The beginning of the archaeological game would begin “in the past” as it were, the player exploring a landscape and settlements as a character as if they belong to that time period, based on data collected and interpreted by archaeologists. This would be, to most people, the ‘real’ past, one that conforms to our own ideas about the past using some data to fill in the gaps.  If the game solely focused on this representation of the past, it would fall victim to other issues of representation in a lack of self-awareness through interpretation; in other words, a game about the past that doesn’t actively acknowledge its own interpretation or representation isn’t an archaeological game.  However, if a user inherently understands the game as an illusion, surely a plain representation as is should be enough?  As with some of the examples above, the tools of the video game designer can be used to break the fourth wall and occasionally engage directly with the player. Instead of displaying everything correctly, we could occasionally take things out of the game world or show events as one of many possibilities; an example is the Assassin’s Creed Series. Assassin’s Creed takes place inside a virtual history generated by memories of ancestors. This works very well in the sense that the game world’s limits are the limits of those memories and their recreation. In some areas, the recreated world has ‘graphical artefacts’ where the system has not generated a fully ‘real’ image of the memory.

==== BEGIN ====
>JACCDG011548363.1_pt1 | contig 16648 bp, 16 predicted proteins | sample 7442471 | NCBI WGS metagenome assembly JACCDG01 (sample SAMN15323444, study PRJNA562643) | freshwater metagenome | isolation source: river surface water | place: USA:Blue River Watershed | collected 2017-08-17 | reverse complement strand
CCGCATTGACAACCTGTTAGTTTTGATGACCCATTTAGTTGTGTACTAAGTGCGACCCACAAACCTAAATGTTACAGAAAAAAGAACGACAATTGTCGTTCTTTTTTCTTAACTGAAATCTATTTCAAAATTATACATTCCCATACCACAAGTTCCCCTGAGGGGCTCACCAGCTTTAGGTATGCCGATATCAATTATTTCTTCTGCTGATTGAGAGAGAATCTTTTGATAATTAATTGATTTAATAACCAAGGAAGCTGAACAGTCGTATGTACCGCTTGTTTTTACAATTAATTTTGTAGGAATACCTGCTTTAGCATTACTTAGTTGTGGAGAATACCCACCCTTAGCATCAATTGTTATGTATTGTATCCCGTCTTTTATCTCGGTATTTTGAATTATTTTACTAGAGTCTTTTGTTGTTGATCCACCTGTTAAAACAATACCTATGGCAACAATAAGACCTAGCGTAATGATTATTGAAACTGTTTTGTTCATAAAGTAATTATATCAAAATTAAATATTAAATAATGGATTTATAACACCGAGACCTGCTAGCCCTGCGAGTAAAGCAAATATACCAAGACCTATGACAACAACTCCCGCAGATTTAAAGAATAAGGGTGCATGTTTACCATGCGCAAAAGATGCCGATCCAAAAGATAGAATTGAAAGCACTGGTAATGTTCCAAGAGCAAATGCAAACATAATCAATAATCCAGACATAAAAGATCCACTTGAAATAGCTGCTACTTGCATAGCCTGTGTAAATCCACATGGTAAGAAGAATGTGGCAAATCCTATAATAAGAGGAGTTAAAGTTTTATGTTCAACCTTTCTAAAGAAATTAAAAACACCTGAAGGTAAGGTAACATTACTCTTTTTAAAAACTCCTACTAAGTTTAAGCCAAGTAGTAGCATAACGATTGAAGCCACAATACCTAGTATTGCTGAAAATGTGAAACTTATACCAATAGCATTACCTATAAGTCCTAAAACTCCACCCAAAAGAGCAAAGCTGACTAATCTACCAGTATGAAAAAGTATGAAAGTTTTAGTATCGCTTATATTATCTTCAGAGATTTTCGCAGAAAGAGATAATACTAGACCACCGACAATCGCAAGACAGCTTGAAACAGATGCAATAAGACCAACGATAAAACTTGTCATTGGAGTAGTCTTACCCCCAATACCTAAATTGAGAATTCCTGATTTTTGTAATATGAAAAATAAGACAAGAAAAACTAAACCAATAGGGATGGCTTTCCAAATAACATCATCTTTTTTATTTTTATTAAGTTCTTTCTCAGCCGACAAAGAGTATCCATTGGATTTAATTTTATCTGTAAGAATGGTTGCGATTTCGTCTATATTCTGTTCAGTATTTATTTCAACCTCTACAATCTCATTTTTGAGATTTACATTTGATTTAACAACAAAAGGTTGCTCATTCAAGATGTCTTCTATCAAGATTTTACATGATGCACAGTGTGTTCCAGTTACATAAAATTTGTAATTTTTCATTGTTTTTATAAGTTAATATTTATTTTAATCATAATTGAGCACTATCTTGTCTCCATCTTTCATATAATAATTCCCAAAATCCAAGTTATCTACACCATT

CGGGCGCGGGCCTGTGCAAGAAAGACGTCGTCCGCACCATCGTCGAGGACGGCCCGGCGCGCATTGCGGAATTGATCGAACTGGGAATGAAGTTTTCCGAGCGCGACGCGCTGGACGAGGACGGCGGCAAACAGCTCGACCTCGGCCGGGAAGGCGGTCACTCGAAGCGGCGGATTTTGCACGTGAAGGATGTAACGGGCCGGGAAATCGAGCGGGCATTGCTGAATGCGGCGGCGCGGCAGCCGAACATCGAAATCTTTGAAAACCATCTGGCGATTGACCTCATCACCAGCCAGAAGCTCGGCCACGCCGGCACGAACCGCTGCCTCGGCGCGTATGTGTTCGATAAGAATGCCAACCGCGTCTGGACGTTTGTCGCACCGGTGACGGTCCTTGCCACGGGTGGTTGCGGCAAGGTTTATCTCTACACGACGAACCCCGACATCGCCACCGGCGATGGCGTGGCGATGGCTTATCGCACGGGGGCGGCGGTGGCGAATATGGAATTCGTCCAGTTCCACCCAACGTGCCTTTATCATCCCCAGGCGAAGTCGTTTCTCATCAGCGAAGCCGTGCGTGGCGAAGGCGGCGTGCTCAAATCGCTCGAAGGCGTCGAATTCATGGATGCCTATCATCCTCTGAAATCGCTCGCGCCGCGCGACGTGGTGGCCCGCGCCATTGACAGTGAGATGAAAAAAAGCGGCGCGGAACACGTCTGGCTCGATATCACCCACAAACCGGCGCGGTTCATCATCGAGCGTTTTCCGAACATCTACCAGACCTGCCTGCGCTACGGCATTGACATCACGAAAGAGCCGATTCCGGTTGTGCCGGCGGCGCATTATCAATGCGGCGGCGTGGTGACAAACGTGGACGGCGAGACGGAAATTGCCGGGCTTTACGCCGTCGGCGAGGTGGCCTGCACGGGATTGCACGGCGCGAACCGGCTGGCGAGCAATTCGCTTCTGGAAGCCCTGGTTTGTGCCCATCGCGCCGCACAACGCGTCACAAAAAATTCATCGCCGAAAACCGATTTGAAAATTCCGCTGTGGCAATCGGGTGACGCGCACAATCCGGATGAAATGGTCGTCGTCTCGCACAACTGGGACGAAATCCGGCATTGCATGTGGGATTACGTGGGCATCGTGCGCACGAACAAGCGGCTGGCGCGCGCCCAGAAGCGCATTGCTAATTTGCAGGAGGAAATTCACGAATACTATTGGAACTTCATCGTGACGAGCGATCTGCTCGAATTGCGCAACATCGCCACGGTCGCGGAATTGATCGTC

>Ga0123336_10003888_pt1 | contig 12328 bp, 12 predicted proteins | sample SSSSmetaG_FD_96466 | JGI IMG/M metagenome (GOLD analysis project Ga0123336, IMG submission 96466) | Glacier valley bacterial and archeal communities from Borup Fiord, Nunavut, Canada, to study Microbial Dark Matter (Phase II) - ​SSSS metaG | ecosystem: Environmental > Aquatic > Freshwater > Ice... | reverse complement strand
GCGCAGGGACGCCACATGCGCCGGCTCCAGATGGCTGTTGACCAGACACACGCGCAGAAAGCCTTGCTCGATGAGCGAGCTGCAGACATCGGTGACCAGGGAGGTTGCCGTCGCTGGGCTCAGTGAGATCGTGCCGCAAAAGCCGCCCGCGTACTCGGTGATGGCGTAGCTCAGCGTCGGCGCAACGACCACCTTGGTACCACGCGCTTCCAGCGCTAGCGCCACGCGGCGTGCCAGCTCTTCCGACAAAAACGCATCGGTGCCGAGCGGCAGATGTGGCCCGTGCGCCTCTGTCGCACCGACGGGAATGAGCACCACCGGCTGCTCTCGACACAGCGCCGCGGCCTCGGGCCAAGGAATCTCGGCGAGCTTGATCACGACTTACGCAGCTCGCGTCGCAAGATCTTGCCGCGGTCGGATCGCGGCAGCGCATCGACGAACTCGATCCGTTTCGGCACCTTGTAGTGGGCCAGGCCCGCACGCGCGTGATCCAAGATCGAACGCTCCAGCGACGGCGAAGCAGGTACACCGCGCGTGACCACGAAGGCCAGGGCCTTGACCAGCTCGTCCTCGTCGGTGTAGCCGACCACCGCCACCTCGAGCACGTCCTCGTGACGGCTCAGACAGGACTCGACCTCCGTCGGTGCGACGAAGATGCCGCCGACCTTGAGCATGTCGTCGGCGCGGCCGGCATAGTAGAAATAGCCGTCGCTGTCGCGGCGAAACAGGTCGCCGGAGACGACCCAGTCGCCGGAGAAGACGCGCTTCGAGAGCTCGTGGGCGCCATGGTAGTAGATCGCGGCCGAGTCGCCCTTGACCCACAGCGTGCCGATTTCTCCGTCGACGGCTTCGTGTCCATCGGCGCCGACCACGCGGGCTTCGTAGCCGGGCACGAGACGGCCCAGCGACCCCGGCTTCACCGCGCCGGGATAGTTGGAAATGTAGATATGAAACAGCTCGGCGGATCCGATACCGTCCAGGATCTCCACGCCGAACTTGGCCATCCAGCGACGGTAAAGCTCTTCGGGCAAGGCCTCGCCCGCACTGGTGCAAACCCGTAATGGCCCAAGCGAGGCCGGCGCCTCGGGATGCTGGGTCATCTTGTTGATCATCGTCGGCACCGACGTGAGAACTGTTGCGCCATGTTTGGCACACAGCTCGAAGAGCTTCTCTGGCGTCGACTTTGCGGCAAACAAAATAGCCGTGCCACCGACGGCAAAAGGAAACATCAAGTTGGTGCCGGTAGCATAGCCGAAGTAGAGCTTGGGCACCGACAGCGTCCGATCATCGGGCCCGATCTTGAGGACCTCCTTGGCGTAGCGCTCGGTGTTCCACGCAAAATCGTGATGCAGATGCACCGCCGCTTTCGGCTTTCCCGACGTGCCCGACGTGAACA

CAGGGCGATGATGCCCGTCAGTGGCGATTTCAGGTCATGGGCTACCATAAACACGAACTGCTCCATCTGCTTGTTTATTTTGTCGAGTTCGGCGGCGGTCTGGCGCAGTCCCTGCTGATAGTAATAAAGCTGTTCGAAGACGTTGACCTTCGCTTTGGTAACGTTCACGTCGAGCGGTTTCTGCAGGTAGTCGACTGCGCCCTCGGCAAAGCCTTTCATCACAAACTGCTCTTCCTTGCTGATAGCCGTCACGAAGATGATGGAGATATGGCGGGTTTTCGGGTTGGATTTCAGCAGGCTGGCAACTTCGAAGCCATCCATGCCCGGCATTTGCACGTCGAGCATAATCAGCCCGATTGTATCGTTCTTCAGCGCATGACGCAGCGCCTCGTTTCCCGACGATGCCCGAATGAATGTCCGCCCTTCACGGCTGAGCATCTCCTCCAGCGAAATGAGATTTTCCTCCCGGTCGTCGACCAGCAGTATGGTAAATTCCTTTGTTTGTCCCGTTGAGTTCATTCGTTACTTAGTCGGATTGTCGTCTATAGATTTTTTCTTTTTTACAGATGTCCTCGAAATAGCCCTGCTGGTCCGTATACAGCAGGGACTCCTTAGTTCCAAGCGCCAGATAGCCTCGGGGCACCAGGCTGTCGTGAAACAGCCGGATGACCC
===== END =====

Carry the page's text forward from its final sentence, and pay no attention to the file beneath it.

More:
In representing the interpretation, an archaeological game could create and destroy the past in front of the player’s eyes; monuments transforming and decaying over vast experiences of time. This is still detached in terms of the narrative, since the avatar in game is at this point purely a vicarious ‘vessel’ for our player. A better format would position the character, player and game world in a relational gird. In this archaeological game, how would the player and the character react? Following on from the illusion being destroyed, the relations formed between the character and the now destroyed world shift from passive (this is my world) to active (what is this?). The game then becomes the space of interpretation through which the player and the character must travel, exploring the very nature of the understanding of the past, while portraying the human element of the past through the character’s reaction to merely being in a representation.  This draws on the fact that video games are “narrative spaces that the player inscribes with his or her own intent”  (Steinkuehler, 2014)

So how can new games be made to be archaeological? Part 2 to be released shortly.



Garcia-Raso, D. (2011). Watching video games Playing with Archaeology and Prehistory. Retrospectives and perspectives into the image that videogames spread about a scientific discipline and the humankind past. Online Journal in Public Archaeology, 1, 73–92. Retrieved from

Steinkuehler, C. (2014). Digital Literacies Video Games and Digital Literacies, 54(1), 61–63. doi:10.1598/JAAL54.1.7



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2 replies on “Editorial : Archaeology And Videogames Part 1”

You really helped put into words, some of the things I had wanted to say!

There will always be a spot on an episode for you 🙂